IOTC
Indonesia
Longlines

Last updated on 21 December 2018

Indonesian longliners also capture species such as sharks, billfish and other tunas. The scientific observer program in Indonesia began in 2005 through a collaborative project with Australia. The program became fully funded through Indonesia in 2011. The IOTC requires 5% observer coverage on longline vessels operating within the Convention Area.

Observer records from 2013 indicate that 121 individual sharks, representing nine species, were observed caught. The two most commonly caught shark species were the crocodile shark (Pseudocarcharias kamoharai_) and blue shark (Prionace glauca_). Indonesia has made progress on their National Plan of Action for sharks and is working towards adopting nation wide shark quotas for some species. Two species of manta rays (Manta birostris and Manta alfredi) have been given protection in Indonesian waters. Billfish made up 6.3% of the observed longline catch during 2013. The most commonly caught species were swordfish (~50%). Black, blue and striped marlin along with shortbill spearfish were also represented in the catch (Iritano et al. 2014). Observer records from 2013-2017 indicate blue and crocodile sharks dominated the catch. Crocodile sharks are typically discarded dead, while blue sharks are retained. Between 2005 and 2017, billfish made up about 5% of the total catch. Swordfish are the most common billfish species, followed by black marlin, blue marlin and sailfish. Pomfret, sickle pomfret, escolar and lancet fish are also incidentally captured in this fishery (Ruchimat et al. 2018).

Sharks: A 2005 *(updated in 2017) resolution requires: (i) annual reporting of data on shark catches; (ii) keep all parts of retained sharks, excluding head, guts and skins, to the point of first landing; (iii) have onboard fins that total < 5% of the weight of sharks onboard, up to the first point of landing, or otherwise ensure compliance with the 5% rule through certification, observer monitoring or other method. IOTC prohibits the retention, transshipment or landing of all species of thresher sharks, intended to address concerns over the status of the bigeye thresher shark (Aliopias superciliosus), but applicable to all thresher species due to the difficulty in differentiating between bigeye and other thresher species (IOTC 2017) (IOTC 2013).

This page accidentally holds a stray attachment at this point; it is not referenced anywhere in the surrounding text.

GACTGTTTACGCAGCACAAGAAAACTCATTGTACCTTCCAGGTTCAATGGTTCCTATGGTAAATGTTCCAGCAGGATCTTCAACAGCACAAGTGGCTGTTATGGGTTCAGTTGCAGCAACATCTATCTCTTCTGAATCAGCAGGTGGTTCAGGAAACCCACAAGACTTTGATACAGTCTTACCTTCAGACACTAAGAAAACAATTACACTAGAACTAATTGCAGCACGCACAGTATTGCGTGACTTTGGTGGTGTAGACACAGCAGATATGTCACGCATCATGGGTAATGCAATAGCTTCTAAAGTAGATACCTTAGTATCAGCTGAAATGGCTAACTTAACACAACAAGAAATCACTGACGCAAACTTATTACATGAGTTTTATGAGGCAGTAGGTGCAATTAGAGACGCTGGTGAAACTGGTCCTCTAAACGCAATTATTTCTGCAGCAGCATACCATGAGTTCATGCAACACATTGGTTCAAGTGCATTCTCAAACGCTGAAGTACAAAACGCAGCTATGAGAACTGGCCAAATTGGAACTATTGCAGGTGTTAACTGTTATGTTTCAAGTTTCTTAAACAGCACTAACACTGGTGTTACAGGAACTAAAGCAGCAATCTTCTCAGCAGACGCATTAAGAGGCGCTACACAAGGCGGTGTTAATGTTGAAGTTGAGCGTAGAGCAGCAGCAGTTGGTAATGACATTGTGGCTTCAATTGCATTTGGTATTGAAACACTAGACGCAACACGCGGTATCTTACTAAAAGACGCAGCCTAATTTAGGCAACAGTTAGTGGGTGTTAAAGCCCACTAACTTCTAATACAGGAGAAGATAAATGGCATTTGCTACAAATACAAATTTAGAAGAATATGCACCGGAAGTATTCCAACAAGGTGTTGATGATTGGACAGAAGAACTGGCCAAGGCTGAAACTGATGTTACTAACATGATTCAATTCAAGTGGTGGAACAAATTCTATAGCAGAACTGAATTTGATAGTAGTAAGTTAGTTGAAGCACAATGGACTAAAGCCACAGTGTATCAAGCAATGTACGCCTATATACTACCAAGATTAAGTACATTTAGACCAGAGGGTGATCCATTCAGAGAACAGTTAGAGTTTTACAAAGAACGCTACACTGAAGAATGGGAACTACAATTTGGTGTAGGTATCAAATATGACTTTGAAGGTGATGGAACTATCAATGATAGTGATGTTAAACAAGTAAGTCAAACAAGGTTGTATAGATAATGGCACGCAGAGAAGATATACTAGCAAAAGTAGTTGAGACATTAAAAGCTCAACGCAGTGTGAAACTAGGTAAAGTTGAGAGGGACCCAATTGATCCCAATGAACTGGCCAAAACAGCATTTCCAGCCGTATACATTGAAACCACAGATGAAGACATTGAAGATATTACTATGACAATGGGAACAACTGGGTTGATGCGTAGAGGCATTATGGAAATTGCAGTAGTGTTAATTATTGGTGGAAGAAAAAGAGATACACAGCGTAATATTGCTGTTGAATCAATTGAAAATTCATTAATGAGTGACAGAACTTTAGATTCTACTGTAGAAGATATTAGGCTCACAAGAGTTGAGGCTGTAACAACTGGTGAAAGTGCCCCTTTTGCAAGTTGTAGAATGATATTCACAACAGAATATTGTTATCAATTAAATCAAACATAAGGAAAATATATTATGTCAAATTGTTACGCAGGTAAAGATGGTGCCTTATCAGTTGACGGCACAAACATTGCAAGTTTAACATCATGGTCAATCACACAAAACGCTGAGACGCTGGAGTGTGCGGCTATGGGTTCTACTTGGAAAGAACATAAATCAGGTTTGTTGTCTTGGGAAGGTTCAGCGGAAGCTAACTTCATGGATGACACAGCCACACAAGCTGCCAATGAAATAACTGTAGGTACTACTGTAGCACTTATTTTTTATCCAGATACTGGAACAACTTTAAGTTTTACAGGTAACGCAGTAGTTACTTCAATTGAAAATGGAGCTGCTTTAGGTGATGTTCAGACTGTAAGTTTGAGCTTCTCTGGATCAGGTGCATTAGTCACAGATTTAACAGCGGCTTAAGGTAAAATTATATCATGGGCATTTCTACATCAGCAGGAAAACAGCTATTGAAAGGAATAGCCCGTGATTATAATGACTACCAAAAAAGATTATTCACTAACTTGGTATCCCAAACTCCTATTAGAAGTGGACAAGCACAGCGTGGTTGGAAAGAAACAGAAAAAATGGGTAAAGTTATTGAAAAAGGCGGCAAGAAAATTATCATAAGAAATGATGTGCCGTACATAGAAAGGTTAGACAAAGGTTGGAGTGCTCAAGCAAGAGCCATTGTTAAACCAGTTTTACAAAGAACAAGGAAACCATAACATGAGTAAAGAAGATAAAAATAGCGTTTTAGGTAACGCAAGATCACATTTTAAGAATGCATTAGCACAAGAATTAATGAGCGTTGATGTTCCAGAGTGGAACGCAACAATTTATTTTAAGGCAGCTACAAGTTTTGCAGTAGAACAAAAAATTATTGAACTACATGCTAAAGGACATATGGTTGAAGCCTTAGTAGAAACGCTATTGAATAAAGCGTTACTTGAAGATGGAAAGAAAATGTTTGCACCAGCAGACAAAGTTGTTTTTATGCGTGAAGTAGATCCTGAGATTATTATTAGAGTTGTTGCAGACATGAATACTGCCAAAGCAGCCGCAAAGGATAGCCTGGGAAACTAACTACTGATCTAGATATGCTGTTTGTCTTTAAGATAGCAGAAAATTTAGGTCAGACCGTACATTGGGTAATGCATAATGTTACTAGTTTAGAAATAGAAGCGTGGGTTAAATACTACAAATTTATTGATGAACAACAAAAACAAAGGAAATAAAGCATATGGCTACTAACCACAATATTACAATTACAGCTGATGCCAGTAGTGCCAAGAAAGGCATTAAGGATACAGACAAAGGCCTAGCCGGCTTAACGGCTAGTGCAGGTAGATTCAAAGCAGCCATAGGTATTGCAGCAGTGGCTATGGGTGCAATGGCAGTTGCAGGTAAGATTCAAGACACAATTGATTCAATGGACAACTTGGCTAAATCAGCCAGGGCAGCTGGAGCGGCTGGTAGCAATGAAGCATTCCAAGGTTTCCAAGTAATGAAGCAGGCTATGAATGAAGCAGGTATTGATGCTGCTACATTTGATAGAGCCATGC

In October 2010, Indonesia produced a National Plan of Action for Sharks (NPOA-Shark), which addresses key issues and actions for shark and ray management in Indonesia. The key actions suggested in the NPOA include: 1) Review of the status of shark- and ray fisheries in Indonesia. 2) Compilation of methods and data collection process. 3) Development of shark and ray research. 4) Improvement of management measures 5) Raising of concerns and awareness concerning the shark and ray fisheries in Indonesia. 6) Institutional Strengthening. As a member of the Indian Ocean Tuna Commission (IOTC) since 2007, Indonesia is required to comply with the Commission’s resolution 10/12, concerning the protection of thresher sharks. Minister of Marine Affairs No. 59/PERMEN-KP/2014 relates to the prohibition of retaining oceanic whitetip sharks and hammerhead sharks. A National Plan of Action for rays (2015-2019) has also been established by Indonesia (Ruchimat et al. 2018).

HABITAT

Last updated on 5 July 2011

In general, primary gear used to catch yellowfin tuna, including purse seine, pelagic longline and pole-and-line gear, do not come in direct contact with the seafloor.Lost and discarded gillnet gear can damage coastal habitats.

IOTC
Indonesia
Longlines

Last updated on 2 July 2019

The Indonesian tuna longline fishery is a pelagic fishery, which operates in deep oceanic waters and do not interact with the seabed. Negligible habitats impacts would therefore be anticipated (Moody Marine LTD 2010). The extent to which this fishery contributes chemical pollution or derelict fishing gear into oceanic pelagic habitats operates is unknown but warrants review.

 
ECOSYSTEM